Metro’s SafeTrack program fell short of bringing a critical stretch of the Orange, Blue and Silver lines into a state of good repair, despite an unprecedented 16-day shutdown in the summer of 2016 that closed a portion of the system to tens of thousands of daily commuters, the agency acknowledged in a new internal review of the year-long maintenance effort.

Half a year after completing SafeTrack, Metro’s quality-control review that found that the stretch of railway was in “marginal” condition, rated it below acceptable standards, and noted that it had logged 13 speed restrictions since the work was completed. Inspectors called it the most degraded stretch of track in the review and said it would require continued maintenance into 2019 “and beyond.”

Metro spokesman Richard L. Jordan said the assessment took into account some factors outside of SafeTrack’s scope, adding that the aerial structure, “widely regarded as the most challenging piece of infrastructure on the system,” requires ongoing maintenance because of its design and the high volume of trains it carries.

The review, which was included in a November quality-control report, is a departure from Metro’s initial assessment of the work.

Metro had closed the portion of the railway that extended from Eastern Market to Minnesota Avenue on the Orange Line and to Benning Road on the Blue and Silver lines during the second surge of SafeTrack. Shortly after the surge, Metro posted a progress report that said SafeTrack brought the “key junction” into what the transit industry calls “a state of good repair.”

Now Metro says that despite SafeTrack’s improvements, with 15 of 16 track segments brought into “adequate” condition or better, significant work remains to restore the overall rail system to health. Six months after SafeTrack concluded, many segments in or near SafeTrack surge zones have been subjected to mandatory slowdowns, an indication that track conditions remain insufficient to safely run trains at their intended speeds. Following the conclusion of SafeTrack, Metro General Manager Paul J. Wiedefeld trimmed the agency’s operating hours and launched an aggressive preventive maintenance program aimed at ensuring the system doesn’t regress on safety and reliability.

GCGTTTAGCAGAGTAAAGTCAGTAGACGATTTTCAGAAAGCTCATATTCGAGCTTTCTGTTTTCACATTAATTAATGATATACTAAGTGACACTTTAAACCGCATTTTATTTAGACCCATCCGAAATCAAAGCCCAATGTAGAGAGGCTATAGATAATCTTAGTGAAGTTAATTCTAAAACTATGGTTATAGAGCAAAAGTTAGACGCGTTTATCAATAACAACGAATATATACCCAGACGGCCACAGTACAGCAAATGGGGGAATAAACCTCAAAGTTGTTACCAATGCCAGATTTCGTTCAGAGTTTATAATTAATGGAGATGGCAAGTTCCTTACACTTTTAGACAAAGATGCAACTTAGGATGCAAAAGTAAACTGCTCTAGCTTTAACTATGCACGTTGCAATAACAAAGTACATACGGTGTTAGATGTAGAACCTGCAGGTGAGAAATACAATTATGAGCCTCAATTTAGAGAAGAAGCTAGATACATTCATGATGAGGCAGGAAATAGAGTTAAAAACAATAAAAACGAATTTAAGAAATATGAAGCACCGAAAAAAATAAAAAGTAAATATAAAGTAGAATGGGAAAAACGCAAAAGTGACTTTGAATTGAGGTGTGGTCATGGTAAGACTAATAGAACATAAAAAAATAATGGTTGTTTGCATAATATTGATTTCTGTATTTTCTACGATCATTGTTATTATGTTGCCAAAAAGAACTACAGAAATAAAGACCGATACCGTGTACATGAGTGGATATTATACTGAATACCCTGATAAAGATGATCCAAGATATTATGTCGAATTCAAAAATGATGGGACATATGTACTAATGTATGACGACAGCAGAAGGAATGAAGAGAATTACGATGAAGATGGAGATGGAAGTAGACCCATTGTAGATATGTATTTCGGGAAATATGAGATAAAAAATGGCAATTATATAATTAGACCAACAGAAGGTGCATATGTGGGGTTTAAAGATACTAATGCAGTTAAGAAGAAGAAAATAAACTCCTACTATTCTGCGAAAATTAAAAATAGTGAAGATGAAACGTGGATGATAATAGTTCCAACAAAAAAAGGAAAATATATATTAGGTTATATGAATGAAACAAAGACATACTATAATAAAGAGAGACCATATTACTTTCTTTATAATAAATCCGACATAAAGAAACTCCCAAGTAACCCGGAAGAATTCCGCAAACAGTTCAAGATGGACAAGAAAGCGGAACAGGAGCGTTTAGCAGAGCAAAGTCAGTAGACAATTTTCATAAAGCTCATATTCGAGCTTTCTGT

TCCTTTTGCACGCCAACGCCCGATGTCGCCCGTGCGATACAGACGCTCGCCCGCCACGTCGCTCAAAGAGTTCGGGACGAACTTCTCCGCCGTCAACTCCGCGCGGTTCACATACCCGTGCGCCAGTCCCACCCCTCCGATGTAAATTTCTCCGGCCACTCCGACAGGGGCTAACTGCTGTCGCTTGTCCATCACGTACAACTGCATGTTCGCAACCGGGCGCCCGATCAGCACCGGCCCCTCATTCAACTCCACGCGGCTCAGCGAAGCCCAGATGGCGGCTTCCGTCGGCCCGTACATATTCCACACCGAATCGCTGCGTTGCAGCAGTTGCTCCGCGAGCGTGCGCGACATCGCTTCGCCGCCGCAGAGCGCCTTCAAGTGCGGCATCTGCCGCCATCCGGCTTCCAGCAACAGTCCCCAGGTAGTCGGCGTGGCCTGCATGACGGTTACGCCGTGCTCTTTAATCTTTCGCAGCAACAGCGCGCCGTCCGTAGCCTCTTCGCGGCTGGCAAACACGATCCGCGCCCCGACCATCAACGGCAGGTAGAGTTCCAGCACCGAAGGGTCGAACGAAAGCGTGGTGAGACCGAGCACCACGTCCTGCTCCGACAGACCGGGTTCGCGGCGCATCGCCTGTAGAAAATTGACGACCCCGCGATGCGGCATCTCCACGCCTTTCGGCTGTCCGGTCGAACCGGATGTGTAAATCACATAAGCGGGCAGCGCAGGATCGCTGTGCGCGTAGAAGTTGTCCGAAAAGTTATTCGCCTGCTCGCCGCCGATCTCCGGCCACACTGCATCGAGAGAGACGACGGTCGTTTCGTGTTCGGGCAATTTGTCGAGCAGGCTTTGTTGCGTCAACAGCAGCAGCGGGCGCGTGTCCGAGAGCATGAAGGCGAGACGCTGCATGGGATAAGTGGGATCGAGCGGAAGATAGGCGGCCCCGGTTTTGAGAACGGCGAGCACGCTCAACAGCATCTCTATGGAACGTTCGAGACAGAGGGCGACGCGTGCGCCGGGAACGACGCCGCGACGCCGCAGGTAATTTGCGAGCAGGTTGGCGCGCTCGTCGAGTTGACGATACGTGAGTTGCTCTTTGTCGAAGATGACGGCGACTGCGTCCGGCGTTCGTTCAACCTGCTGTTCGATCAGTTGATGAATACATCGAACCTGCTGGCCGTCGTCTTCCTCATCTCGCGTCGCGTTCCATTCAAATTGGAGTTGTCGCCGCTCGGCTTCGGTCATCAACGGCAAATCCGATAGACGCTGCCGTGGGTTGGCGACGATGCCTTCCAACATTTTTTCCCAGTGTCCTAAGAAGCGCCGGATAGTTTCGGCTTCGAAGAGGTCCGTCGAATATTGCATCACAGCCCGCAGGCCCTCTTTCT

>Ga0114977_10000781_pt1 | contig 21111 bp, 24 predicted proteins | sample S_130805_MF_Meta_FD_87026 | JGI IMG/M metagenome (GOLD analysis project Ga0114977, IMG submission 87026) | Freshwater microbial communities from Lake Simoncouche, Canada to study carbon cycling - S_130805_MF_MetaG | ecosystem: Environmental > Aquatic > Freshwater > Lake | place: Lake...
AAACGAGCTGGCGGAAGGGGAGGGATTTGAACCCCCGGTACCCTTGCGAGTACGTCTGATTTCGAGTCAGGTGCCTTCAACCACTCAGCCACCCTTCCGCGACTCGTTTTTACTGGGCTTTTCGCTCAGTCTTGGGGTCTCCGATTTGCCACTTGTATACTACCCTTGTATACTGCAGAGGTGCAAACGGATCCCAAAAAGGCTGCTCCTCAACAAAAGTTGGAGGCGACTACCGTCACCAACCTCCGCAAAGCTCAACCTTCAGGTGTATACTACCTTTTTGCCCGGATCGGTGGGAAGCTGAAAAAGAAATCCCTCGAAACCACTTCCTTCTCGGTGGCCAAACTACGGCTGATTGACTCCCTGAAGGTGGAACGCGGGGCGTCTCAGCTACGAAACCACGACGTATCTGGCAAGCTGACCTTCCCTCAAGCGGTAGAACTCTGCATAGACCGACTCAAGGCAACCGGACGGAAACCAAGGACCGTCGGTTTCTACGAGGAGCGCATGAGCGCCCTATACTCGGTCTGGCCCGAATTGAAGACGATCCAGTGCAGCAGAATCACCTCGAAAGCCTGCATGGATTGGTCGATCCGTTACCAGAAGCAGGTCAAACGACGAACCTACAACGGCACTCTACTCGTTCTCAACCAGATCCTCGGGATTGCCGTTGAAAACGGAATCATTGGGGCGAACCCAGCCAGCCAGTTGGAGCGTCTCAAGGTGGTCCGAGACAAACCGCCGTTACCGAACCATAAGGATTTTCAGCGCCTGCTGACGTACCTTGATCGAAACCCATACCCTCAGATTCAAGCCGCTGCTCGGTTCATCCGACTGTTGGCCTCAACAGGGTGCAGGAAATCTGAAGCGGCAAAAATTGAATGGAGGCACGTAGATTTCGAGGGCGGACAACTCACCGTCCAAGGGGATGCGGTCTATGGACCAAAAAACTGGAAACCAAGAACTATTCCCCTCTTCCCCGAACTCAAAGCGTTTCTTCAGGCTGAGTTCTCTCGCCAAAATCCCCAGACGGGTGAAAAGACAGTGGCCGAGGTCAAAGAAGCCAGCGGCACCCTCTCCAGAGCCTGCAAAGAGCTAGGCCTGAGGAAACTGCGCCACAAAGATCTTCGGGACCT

“While remediation addressed immediate safety concerns, more work is required to achieve a system-wide state of good repair,” the internal review found. “Several Surge areas will require further mitigation to address new or remaining defects and mitigate the development of speed-restrictable conditions.”

Following SafeTrack, tracks in four of the 16 surge zones were brought into “good condition,” according to the quality-control review. In 11 other areas, from National Airport to Braddock Road and from Ballston to East Falls Church, for example, tracks were brought to “adequate” condition, indicating a basic measure of reliability that requires further near-term fixes to maintain. In each surge area, Metro has identified upkeep — including crossover rehabilitations, rail replacements and structural maintenance — that could entail further disruptions for commuters. Metro declined to say whether such track work would take place on nights and weekends, or during rush-hour periods — as many have grown accustomed to.

An internal review found 15 of 16 SafeTrack surge zones were restored to “adequate” condition or better, but significant work remains. (WMATA)

“If something is identified that is unsafe and needs to be addressed, then I would not preclude at all us shutting down places for days at a time,” said Metro Board Chairman Jack Evans, who channeled Winston Churchill, arguing SafeTrack was merely “the end of the beginning.”

“As far as fixing this system and making it back to a state of good repair, we’ve got a long way to go,” Evans said.